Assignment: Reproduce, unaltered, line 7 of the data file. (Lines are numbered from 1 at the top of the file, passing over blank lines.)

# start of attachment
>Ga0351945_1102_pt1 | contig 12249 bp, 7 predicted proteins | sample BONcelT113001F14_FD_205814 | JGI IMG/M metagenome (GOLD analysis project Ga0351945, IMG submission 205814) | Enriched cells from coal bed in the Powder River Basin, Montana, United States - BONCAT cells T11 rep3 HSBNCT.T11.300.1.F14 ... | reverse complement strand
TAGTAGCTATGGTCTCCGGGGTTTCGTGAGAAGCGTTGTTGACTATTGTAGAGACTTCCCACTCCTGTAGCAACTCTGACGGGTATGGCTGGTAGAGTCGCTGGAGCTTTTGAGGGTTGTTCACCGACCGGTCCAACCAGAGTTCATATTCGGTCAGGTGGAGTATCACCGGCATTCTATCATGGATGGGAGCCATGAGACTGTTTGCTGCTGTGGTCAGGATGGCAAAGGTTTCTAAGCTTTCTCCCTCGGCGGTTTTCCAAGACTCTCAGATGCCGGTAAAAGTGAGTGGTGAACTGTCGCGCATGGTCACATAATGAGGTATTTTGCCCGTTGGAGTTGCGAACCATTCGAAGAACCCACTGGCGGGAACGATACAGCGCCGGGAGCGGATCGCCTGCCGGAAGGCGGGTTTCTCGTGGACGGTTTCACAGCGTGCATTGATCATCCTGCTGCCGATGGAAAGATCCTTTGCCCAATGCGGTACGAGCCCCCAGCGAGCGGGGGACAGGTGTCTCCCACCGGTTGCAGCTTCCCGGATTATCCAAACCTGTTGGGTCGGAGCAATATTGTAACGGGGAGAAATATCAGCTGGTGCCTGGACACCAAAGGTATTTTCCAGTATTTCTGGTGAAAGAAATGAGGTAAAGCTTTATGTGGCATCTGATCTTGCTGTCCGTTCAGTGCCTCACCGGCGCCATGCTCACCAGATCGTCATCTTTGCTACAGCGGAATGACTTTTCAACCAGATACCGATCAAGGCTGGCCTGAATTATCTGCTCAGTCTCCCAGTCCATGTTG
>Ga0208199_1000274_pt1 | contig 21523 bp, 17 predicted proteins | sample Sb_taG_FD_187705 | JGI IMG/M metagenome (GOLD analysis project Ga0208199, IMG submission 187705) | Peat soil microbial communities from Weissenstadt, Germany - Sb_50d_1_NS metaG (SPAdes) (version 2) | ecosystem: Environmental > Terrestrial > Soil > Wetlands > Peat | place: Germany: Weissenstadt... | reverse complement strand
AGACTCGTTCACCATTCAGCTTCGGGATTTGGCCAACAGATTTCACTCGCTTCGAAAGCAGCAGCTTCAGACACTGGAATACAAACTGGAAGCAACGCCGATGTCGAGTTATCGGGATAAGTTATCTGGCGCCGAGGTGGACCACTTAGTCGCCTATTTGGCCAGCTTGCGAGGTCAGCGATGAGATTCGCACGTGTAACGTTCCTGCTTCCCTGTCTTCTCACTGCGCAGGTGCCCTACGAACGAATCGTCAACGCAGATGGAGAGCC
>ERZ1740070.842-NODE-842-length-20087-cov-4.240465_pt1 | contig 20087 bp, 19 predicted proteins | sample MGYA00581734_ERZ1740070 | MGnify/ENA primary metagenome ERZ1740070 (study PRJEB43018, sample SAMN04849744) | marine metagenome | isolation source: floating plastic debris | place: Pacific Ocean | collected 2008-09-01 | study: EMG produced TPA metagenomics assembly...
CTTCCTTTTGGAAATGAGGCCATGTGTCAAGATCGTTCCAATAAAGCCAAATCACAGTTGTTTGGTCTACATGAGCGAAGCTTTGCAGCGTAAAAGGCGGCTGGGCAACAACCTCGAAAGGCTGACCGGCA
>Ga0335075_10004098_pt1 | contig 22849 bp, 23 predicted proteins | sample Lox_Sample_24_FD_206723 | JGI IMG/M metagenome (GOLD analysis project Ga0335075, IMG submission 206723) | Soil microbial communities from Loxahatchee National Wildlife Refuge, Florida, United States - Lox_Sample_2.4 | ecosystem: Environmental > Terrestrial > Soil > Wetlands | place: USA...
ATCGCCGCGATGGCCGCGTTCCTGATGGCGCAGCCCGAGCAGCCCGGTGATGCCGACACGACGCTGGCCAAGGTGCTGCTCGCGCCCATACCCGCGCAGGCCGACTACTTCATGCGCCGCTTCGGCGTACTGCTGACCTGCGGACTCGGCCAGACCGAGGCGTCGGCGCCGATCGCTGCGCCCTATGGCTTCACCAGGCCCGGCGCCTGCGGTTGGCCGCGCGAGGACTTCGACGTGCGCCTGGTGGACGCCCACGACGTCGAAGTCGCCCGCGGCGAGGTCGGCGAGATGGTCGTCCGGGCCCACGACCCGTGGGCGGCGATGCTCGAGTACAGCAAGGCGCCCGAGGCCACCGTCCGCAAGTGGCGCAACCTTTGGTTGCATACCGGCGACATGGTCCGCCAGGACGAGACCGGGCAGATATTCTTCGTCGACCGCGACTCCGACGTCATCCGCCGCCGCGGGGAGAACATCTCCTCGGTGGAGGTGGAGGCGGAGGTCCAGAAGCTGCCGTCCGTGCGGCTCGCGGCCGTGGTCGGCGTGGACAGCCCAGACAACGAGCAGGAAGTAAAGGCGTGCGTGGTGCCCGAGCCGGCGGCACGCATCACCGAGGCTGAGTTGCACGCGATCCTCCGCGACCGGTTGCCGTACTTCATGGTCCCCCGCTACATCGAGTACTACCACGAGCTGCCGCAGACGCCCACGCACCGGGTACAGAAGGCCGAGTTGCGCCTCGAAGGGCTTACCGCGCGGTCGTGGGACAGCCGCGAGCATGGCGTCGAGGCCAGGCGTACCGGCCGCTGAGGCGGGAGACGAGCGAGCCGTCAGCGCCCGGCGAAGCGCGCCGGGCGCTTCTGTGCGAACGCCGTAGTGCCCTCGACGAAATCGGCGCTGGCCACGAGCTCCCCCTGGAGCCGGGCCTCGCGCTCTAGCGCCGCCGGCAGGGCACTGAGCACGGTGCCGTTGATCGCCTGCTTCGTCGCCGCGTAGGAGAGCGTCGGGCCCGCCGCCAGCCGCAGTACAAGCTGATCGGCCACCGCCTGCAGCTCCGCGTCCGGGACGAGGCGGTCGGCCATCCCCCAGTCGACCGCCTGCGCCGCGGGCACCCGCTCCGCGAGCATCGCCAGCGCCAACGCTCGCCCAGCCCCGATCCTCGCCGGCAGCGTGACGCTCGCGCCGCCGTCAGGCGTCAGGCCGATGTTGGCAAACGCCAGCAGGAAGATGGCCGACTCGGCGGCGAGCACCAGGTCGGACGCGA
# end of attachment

>Ga0335075_10004098_pt1 | contig 22849 bp, 23 predicted proteins | sample Lox_Sample_24_FD_206723 | JGI IMG/M metagenome (GOLD analysis project Ga0335075, IMG submission 206723) | Soil microbial communities from Loxahatchee National Wildlife Refuge, Florida, United States - Lox_Sample_2.4 | ecosystem: Environmental > Terrestrial > Soil > Wetlands | place: USA...